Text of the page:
Divorcing the church.

I’ve been really conflicted lately.

I find myself almost constantly situated on the outside of the church, proposing a critique of very strongly-held beliefs that are neither biblical nor ethical. I try to show the Christians around me that Jesus isn’t dead and you can’t separate him from the world outside. I try to remind them that loving their neighbors does not stop at tolerating the annoying person they work with, but requires us to go out into the streets, find those who need to be loved (that’s everyone), and love them. I’ve tried countless times to say these words, but either (or both) of the following invariably occurs:

1. My statements get attacked as unbiblical, and name-calling ensues. (The funny thing here is that most of the words they use to describe me–words that they paint as wretched–are actually accurate and words that I use to describe myself.)

2. I’m not heard or acknowledged at all.

Please, don’t hear me as some whiny drama queen who talks so much that no one listens anymore. I’m not complaining. I’m just prefacing my present issue. Neither am I trying to instruct others based on my mastery of the topics at hand. Each suggestion I give is a directive for my own life just as much as, if not more than, those I may be speaking to.

All of this goes to say, I’m not sure if I can be a part of the church anymore.

I see the church saying they believe the Bible, but then either not realizing or just not following its direct implications in the world beyond the doors of the sanctuary. I have an ongoing beef with the “Religious (Christian) Right” because of their varied beliefs on economic strategy, birth control and sexual health, racial and gender equality, homosexuality, the Israel-Palestine conflict, and the list goes on. I’m relatively certain that I agree with them on nothing. Yet this movement has continued for decades and has claimed that their beliefs are Biblical. I’ll address these disputes in depth in a later post, but I use them as an example here because they are one of many groups I find myself in conflict with.

In fact, I am hard-pressed to find Christians who will even go so far as to seriously consider an alternate view to their own.

I know that I can’t get rid of church history and, as awful as it has been, it is part of my heritage. And I don’t want to leave the community I’ve found with some of my equally-yoked brothers and sisters who choose to remain in the church. But I don’t think that I’m bearing any fruit by attempting to be a change-agent, and I’m tired of being a so-called bullhorn.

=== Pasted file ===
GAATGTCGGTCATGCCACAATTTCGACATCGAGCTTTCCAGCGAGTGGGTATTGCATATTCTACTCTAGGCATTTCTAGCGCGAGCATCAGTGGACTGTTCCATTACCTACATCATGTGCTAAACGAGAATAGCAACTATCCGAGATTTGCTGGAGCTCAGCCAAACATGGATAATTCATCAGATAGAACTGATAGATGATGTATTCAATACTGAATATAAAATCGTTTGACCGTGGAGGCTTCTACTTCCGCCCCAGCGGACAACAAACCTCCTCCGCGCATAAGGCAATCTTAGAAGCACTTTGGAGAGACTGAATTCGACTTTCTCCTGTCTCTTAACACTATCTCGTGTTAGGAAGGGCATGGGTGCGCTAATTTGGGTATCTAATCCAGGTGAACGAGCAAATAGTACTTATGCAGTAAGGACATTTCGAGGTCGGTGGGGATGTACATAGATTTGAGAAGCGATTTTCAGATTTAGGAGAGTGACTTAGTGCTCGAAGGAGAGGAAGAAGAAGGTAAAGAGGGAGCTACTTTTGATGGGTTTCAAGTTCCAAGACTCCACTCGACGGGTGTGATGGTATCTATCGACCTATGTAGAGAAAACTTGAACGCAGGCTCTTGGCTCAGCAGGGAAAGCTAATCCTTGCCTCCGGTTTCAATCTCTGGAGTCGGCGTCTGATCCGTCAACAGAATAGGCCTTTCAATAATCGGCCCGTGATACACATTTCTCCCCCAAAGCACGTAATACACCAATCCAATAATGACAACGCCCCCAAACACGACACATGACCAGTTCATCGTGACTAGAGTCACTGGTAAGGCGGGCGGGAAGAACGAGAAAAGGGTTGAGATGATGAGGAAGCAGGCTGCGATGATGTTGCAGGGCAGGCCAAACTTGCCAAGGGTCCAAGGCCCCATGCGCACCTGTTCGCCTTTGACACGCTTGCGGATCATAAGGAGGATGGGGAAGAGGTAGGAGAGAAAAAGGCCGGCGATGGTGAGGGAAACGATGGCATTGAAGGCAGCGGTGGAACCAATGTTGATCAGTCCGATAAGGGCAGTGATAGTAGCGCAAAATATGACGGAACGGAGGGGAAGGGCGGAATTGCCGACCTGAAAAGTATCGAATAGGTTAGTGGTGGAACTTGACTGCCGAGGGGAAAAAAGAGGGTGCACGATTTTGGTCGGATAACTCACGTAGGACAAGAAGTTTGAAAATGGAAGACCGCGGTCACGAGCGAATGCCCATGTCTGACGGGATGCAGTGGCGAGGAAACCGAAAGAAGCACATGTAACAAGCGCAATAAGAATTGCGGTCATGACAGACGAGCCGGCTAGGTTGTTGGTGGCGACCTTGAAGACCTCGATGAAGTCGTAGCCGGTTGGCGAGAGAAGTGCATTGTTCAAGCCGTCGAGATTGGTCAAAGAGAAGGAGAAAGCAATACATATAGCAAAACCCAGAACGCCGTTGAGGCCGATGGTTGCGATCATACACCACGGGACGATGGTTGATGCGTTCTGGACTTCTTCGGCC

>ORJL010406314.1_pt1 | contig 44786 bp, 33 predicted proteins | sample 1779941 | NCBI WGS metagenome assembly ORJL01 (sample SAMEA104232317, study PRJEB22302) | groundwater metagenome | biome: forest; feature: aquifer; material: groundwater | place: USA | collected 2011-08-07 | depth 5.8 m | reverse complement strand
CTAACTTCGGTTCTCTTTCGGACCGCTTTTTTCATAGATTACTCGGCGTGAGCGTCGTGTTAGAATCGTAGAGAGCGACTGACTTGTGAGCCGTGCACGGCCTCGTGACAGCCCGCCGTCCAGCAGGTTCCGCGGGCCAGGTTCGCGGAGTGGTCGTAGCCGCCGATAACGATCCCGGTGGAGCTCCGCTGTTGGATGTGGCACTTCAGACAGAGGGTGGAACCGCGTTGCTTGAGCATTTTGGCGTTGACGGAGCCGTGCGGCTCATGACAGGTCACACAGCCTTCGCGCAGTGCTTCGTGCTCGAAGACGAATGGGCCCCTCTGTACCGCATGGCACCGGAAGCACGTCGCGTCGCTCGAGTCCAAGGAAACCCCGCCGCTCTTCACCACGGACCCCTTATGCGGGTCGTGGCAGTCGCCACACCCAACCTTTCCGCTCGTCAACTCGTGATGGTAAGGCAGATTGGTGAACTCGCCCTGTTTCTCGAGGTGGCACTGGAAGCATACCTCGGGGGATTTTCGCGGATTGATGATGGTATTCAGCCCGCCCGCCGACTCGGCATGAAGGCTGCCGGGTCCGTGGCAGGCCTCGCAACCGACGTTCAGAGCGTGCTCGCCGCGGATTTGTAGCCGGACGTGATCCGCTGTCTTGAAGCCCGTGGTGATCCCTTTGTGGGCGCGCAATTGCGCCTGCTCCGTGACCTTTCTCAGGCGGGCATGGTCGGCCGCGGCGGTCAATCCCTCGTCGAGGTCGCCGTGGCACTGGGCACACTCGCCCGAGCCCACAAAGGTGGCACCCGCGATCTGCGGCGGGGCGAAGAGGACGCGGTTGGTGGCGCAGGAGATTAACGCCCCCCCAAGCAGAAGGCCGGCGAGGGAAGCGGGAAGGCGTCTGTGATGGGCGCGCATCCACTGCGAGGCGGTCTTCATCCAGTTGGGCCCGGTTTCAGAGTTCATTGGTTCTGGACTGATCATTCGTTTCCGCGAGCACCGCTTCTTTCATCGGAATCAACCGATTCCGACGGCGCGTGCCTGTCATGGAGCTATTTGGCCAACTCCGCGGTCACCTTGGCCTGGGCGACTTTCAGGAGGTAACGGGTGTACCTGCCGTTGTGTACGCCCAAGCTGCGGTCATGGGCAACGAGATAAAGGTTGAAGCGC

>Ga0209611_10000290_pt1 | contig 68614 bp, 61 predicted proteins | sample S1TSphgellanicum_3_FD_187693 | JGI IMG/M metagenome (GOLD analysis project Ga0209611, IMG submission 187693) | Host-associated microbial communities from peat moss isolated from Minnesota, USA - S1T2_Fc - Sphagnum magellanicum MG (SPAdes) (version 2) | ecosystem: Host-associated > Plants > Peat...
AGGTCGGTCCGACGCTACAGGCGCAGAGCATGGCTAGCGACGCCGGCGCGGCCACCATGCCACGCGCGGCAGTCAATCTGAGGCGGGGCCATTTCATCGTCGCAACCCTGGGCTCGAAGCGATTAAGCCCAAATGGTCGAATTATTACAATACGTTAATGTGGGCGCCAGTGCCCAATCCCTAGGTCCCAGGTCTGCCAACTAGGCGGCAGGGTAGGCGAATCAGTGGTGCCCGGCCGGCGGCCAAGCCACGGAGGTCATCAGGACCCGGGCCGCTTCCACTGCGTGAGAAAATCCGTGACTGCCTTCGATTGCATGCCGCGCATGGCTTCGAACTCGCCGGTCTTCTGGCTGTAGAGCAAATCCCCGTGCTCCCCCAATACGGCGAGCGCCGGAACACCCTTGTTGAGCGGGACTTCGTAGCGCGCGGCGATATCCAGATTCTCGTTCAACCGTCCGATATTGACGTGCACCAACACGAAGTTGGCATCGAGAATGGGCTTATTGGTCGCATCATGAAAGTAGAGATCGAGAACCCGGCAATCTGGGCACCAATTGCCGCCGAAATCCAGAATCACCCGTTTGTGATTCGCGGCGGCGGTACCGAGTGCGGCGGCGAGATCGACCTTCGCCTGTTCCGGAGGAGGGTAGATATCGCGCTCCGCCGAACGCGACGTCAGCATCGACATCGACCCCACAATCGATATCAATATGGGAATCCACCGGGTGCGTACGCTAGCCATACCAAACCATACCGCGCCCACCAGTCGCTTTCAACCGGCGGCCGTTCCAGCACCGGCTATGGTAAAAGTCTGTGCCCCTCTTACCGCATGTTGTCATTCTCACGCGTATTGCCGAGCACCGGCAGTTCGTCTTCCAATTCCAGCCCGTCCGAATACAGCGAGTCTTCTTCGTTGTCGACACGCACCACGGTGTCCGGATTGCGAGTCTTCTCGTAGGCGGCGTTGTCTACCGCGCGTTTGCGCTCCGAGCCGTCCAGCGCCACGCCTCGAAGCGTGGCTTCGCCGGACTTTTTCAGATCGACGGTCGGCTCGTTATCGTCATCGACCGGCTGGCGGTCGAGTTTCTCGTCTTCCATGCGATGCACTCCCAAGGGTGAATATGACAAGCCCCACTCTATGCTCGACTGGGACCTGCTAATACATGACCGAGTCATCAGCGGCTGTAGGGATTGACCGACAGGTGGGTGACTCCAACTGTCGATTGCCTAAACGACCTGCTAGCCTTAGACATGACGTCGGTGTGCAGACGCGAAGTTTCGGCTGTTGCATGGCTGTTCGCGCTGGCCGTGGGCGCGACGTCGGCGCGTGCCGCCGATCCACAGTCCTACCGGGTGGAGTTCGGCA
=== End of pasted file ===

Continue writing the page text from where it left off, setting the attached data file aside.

The Bible writes a lot about the community of believers. My quick BibleGateway search returned 113 uses of the word “church” in the Bible, all in the NT. Let’s unpack this word a little, though. The original word–“ekklesia”–most literally means “gathering.” And, in the first century AD when the majority of the NT was written, that’s exactly what churches were. They were small gatherings of people who met, usually, in a person’s home, to worship. Preaching wasn’t as big of a deal within these gatherings, because there was no canon to preach from, and aside from affirming Christ, there wasn’t much else that was all that exciting. Theology was not conceptual or abstract–it only came into play in practical settings (marriage, diet, money, etc.) or in the aforementioned affirmation of Christ’s work and person, which served to eradicate doubt or uncertainty in the minds of new believers.

If this is the Church that the Bible talks about, I definitely want to be a part of it. I love the community I have in which I and my brothers and sisters discuss our lives, where God is at work, where we need/want Him to be at work, and how we can pray for one another. I absolutely love worshipping alongside these people, especially when it’s just us–no show, no fancy lights or stage setup, just a guitar, a djembe, perhaps a keyboard, and a dozen or so off-key singers sitting in a circle. And, yes, we do discuss theology, and I enjoy it, but for us, it’s usually practical issues that lead us there, or we’re commiserating over how complex the whole lot is. I love that. And I think that that is along the same lines as the NT Church.

So perhaps I’m not divorcing the Church after all. I’m just leaving all my old lovers–fancy buildings, organized services that only occur once (or maybe twice, if you’re crazy) a week, bulletins, etc.–behind, and I’m pursuing my true Love, Christ, with like-minded brothers and sisters.

Hear me out: I’m not saying that it is necessary to up and leave our established church communities. I’m just calling for critical, keen, and aware minds that are not afraid to evaluate their situations. If you’re in one of those blessed communities that has committed to following Christ wholeheartedly, at each hour of the day, every day in the week, then by all means, continue. But please, look at your surroundings. Does your church’s values match its world’s needs? Is it aware of the people and creation beyond its walls? Does it respond to the outside community? If not, it might be time to reconsider who you choose to covenant with.

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